Art World

Sherwin Rio: ‘As Above So Below’ at the David Ireland House

Sherwin Rio's Connecting the Lines: Collaboration Is the Only Way Forward. Photo: Natasha Loewy

San Francisco artist David Ireland’s home has become the site for exhibitions exploring the space as art. Sherman Rio’s exhibition “As Above So Below”is the final in a series of artists invited to submit proposals for solo exhibitions of new work created in response to David Ireland’s historic home-turned-installation.

The Bay Area Conceptual Artist Movement and Environmental Art

The 500 Capp Street Foundation has maintained Ireland’s home as an environmental artwork, social sculpture, and residence. The collection and archive consists of more than 2,500 David Ireland art pieces, including painting, sculptures, prints, and ephemera of the artist’s work and performances, in addition to ephemera of the Bay Area conceptual artist movement. Sherwin Rio lived at the 500 Capp Street home for 10 days to develop work for this exhibition. In the spirit of artist-driven participation, Rio’s works provide inverse ways of experiencing a house, ideas indebted to the past, the unseen, and the underground. Rio is an interdisciplinary artist addressing colonization, historical public amnesia, and intergenerational storytelling through a Filipinx-American lens. Keeping these influences in mind, his art makes visual metaphors to promote his ideas.

In Place of Light (As Above, So Below), Photo: Natasha Loewy

Spaces, History, and Symbolism

Rio, inspired by Ireland’s affinity for enclosure, developed an interest in the basement space, a place Ireland called “The Grotto.” The network of pipes and electrical conduit, and their related ambient sounds, are converted into a kind of music. Rio’s sculptural sound installation transmits and amplifies vibrational sounds within the house. Creaking floorboards, movement of doors, the thudding of feet upstairs turns into a kind of kinetic sound sculpture under Rio’s influence. “I see these items —webs of ABS, PVC, unistrut, wood, and conduit — as the veins that bring lifeblood to the house, preserving its ability to function — a need that preceded Ireland and continues into the future,” writes Rio.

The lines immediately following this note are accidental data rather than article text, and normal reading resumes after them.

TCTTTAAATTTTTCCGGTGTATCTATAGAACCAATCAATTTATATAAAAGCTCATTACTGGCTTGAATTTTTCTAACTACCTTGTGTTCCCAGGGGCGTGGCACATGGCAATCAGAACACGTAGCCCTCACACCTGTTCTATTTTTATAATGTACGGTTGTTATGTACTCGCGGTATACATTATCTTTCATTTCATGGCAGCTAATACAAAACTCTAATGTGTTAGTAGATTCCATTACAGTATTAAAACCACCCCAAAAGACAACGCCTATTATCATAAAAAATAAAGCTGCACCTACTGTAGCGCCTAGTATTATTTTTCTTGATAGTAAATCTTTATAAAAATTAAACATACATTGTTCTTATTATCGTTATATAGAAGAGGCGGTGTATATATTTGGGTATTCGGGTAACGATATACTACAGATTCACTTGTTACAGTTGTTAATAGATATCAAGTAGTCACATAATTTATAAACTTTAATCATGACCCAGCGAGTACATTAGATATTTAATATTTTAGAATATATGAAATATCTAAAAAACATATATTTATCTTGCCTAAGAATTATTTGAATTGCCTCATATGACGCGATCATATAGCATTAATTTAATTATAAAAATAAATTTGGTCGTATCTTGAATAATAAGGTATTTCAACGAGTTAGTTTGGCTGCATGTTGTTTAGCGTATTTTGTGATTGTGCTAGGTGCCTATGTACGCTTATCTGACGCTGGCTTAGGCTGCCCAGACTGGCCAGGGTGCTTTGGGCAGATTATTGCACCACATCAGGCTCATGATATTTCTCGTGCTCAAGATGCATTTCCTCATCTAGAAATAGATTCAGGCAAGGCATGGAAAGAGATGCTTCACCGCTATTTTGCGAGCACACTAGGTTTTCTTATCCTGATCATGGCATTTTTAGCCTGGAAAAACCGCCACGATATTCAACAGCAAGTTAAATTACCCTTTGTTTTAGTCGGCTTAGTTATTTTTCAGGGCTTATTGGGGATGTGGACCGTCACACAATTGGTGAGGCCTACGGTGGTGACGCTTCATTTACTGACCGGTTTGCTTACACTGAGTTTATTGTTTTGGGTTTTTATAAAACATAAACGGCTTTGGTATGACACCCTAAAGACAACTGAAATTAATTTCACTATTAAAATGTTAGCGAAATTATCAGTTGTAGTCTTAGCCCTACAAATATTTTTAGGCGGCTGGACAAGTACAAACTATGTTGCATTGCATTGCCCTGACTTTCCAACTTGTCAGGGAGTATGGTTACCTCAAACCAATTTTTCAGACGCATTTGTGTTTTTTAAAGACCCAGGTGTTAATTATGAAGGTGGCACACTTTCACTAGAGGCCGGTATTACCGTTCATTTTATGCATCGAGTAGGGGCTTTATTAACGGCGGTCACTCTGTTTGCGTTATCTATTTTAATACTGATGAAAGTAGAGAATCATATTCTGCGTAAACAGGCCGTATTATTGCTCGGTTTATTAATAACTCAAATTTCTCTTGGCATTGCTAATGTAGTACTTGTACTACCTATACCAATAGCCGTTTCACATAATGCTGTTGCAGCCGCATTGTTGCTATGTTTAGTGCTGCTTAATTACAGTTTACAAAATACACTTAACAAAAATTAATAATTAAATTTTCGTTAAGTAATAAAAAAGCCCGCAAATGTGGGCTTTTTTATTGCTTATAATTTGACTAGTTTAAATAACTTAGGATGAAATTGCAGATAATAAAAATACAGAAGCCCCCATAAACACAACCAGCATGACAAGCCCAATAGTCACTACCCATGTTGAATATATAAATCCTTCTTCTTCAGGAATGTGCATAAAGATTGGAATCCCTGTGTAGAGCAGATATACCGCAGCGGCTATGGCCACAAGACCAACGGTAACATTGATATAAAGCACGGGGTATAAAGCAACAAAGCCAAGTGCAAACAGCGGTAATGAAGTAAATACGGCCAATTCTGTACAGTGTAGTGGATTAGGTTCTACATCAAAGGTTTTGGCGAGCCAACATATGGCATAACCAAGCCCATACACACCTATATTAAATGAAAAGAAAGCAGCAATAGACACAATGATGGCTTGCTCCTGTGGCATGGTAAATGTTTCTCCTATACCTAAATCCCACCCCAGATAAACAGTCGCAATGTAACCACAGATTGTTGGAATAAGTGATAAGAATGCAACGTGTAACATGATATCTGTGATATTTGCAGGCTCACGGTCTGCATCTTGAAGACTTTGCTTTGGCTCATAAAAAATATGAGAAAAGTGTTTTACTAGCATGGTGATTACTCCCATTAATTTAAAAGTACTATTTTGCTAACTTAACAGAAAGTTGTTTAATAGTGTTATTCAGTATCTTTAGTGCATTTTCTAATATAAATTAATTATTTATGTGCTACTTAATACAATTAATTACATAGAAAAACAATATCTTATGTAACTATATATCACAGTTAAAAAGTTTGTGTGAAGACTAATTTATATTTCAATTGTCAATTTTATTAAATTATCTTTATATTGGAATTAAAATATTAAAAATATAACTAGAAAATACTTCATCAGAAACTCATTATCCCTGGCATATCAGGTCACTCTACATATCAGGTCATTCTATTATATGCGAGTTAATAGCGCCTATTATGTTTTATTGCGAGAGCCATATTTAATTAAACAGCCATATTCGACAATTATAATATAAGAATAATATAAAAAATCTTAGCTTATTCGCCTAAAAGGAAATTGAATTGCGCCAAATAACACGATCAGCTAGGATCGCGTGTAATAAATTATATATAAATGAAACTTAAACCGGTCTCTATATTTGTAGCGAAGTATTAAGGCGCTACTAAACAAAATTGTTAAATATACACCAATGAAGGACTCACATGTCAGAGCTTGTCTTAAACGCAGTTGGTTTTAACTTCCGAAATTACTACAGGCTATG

Should the Curve Contain Myth, Legend, Fable, or Truth, Photo: Natasha Loewy

Rethinking the Past

In one work Rio opens up the floorboards revealing a hidden stairwell, and extends it in plexiglass into the Solarium room above. Like the basement, the dining room also became a haunted symbol of the unconscious, and the revealing of things concealed. Ireland traveled extensively during his lifetime and at one point led safari trips in Africa. Problematic photographs, curiosities, and objects such as animal trophies from safari travels were placed there by Rio, then the space was filled with household fans. We find ourselves in a new era with changed values, and the circulating air is a symbol of clearing, a cleansing gesture symbolically rectifying the errors of the past. Rio writes, “The work is a critical look at the commodification of nature and culture, dominance and violence as leisure, and a business that profited from and upheld ideas born of settler-colonialism, manifest destiny, and global capitalism.”

Should the Curve Contain Myth, Legend, Fable, or Truth, Photo: Natasha Loewy

Dreaming Myths

In Should the Curve Contain Myth, Legend, Fable or Truth, a curved hallway wall is covered in a 90 degree angled wooden frame, isolating the architecture like a framed work of art. Similarly in A Gesture of Remembrance Part 1 and 2, spotlights point out an almost-forgotten message scribbled on a concrete wall, and a pair of worn shoes with missing laces, gently placed on a shelf like treasure. The viewer completes the narrative by imagining the past these discarded signs of life represent.

A-Gesture-of-Remembrance-Part-1, Photo: Natasha Loewy
A Gesture of Remembrance Part 1, Photo: Natasha Loewy
A-Gesture-of-Remembrance-Part-2, Photo: Natasha Loewy
A Gesture of Remembrance Part 2, Photo: Natasha Loewy
A-Gesture-of-Remembrance-Part-3, Photo: Natasha Loewy
A Gesture of Remembrance Part 3, Photo: Natasha Loewy

Rio acknowledges the continuing nature of this art project through our collective imaginations in Connecting the Lines: Collaboration Is the Only Way Forward. A wooden frame bisects a door to an adjoining room perpendicularly, suggesting the geometry of a framed artwork but also a work in progress, a space still under construction which has yet to be populated by our cooperative enterprise of ideas.

Rio has exhibited and performed as a solo and collaborative artist throughout the United States in venues such as de Young Museum, Asian Art Museum, Carnegie Museum of Art, and Carlsbad Museum of Art. His many awards include a 2019 Graduate Fellowship at Headlands Center for the Arts in Sausalito, Calif.

​Sherman Rio | “As Above So Below”: Guided tours Friday 2 p.m. and 4 p.m. (reservations requested), self-guided tours Saturday noon–5 p.m. through Feb. 25, free, David Ireland House, 500 Capp Street (at 20th), 415-872-9240,

Sharon Anderson is an artist and writer in Southern California. She can be reached at

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